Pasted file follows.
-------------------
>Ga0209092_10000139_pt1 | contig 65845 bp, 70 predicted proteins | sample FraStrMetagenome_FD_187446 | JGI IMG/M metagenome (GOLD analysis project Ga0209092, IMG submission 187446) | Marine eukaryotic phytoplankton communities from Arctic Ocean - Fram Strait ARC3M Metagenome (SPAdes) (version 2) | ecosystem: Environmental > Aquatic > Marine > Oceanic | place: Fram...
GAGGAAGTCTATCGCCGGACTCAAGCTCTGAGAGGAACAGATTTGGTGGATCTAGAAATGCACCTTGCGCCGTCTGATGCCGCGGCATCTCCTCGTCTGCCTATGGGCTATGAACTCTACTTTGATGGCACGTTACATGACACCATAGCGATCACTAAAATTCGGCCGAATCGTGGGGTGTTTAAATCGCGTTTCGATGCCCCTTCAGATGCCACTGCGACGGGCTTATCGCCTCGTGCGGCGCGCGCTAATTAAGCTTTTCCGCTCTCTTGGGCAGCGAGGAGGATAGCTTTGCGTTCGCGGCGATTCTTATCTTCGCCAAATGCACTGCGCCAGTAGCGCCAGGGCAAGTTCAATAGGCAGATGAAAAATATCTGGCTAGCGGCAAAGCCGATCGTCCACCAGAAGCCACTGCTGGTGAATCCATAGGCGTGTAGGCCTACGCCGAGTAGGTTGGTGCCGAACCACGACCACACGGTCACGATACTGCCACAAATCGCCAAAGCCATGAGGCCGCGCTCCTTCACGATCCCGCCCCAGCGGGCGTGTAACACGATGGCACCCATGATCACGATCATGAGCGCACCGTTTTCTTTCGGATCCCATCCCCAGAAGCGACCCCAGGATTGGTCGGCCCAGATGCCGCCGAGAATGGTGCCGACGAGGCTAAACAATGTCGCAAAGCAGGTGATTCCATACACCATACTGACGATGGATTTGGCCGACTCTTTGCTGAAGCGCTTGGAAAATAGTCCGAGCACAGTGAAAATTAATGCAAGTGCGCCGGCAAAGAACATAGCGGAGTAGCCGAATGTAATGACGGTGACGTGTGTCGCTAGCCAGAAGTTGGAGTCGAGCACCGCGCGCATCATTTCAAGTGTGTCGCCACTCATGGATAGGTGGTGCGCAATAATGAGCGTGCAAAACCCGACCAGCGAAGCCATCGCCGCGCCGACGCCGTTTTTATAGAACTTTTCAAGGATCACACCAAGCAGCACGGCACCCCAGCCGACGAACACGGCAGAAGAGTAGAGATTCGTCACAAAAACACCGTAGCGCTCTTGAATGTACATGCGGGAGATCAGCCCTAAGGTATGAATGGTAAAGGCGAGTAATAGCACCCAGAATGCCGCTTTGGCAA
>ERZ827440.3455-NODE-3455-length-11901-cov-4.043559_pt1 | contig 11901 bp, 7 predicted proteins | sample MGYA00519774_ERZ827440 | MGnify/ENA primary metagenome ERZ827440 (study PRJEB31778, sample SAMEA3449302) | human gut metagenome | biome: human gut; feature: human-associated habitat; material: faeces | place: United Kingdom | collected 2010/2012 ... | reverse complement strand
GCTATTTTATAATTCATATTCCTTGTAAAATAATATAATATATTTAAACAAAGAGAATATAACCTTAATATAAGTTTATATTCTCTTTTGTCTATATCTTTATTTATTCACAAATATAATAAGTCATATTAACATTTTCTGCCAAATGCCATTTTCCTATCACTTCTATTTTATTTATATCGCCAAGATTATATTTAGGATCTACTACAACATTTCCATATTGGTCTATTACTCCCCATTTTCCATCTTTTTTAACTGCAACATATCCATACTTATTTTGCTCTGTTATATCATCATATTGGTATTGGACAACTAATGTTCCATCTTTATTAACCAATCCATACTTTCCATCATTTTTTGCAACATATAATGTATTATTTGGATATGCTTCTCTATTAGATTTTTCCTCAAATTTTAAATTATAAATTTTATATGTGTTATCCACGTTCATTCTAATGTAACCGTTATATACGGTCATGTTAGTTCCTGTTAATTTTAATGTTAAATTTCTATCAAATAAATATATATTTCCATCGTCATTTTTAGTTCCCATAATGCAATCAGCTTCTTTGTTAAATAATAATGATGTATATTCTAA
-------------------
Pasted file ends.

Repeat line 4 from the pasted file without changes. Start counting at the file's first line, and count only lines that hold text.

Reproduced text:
GCTATTTTATAATTCATATTCCTTGTAAAATAATATAATATATTTAAACAAAGAGAATATAACCTTAATATAAGTTTATATTCTCTTTTGTCTATATCTTTATTTATTCACAAATATAATAAGTCATATTAACATTTTCTGCCAAATGCCATTTTCCTATCACTTCTATTTTATTTATATCGCCAAGATTATATTTAGGATCTACTACAACATTTCCATATTGGTCTATTACTCCCCATTTTCCATCTTTTTTAACTGCAACATATCCATACTTATTTTGCTCTGTTATATCATCATATTGGTATTGGACAACTAATGTTCCATCTTTATTAACCAATCCATACTTTCCATCATTTTTTGCAACATATAATGTATTATTTGGATATGCTTCTCTATTAGATTTTTCCTCAAATTTTAAATTATAAATTTTATATGTGTTATCCACGTTCATTCTAATGTAACCGTTATATACGGTCATGTTAGTTCCTGTTAATTTTAATGTTAAATTTCTATCAAATAAATATATATTTCCATCGTCATTTTTAGTTCCCATAATGCAATCAGCTTCTTTGTTAAATAATAATGATGTATATTCTAA